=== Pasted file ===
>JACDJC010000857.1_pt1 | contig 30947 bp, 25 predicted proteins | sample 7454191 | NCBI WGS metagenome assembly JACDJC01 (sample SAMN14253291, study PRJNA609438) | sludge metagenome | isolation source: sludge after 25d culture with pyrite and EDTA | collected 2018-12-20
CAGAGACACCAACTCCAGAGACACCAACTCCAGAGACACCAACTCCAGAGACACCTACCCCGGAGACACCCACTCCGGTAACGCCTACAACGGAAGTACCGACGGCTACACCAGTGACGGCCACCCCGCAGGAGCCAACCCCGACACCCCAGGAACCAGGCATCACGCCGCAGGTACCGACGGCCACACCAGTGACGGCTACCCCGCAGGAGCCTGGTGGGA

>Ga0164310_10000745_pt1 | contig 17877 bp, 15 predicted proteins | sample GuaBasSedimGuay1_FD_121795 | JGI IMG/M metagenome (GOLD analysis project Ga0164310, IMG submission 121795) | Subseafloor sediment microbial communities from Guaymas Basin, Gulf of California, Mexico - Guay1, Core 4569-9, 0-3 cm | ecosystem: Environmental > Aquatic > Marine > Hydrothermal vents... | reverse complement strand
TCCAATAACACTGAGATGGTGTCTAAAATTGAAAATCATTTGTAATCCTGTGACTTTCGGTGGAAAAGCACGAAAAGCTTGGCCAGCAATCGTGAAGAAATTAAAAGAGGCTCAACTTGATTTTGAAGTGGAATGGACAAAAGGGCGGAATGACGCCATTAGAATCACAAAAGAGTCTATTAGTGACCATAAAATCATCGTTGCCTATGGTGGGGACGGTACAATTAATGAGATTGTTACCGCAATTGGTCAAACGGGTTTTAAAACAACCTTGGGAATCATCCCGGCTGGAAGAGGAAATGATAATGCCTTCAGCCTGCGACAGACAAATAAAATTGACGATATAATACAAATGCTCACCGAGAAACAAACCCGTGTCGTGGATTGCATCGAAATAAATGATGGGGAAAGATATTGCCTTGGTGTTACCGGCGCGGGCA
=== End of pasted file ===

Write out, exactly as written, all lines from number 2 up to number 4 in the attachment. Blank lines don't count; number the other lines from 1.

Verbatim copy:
CAGAGACACCAACTCCAGAGACACCAACTCCAGAGACACCAACTCCAGAGACACCTACCCCGGAGACACCCACTCCGGTAACGCCTACAACGGAAGTACCGACGGCTACACCAGTGACGGCCACCCCGCAGGAGCCAACCCCGACACCCCAGGAACCAGGCATCACGCCGCAGGTACCGACGGCCACACCAGTGACGGCTACCCCGCAGGAGCCTGGTGGGA

>Ga0164310_10000745_pt1 | contig 17877 bp, 15 predicted proteins | sample GuaBasSedimGuay1_FD_121795 | JGI IMG/M metagenome (GOLD analysis project Ga0164310, IMG submission 121795) | Subseafloor sediment microbial communities from Guaymas Basin, Gulf of California, Mexico - Guay1, Core 4569-9, 0-3 cm | ecosystem: Environmental > Aquatic > Marine > Hydrothermal vents... | reverse complement strand
TCCAATAACACTGAGATGGTGTCTAAAATTGAAAATCATTTGTAATCCTGTGACTTTCGGTGGAAAAGCACGAAAAGCTTGGCCAGCAATCGTGAAGAAATTAAAAGAGGCTCAACTTGATTTTGAAGTGGAATGGACAAAAGGGCGGAATGACGCCATTAGAATCACAAAAGAGTCTATTAGTGACCATAAAATCATCGTTGCCTATGGTGGGGACGGTACAATTAATGAGATTGTTACCGCAATTGGTCAAACGGGTTTTAAAACAACCTTGGGAATCATCCCGGCTGGAAGAGGAAATGATAATGCCTTCAGCCTGCGACAGACAAATAAAATTGACGATATAATACAAATGCTCACCGAGAAACAAACCCGTGTCGTGGATTGCATCGAAATAAATGATGGGGAAAGATATTGCCTTGGTGTTACCGGCGCGGGCA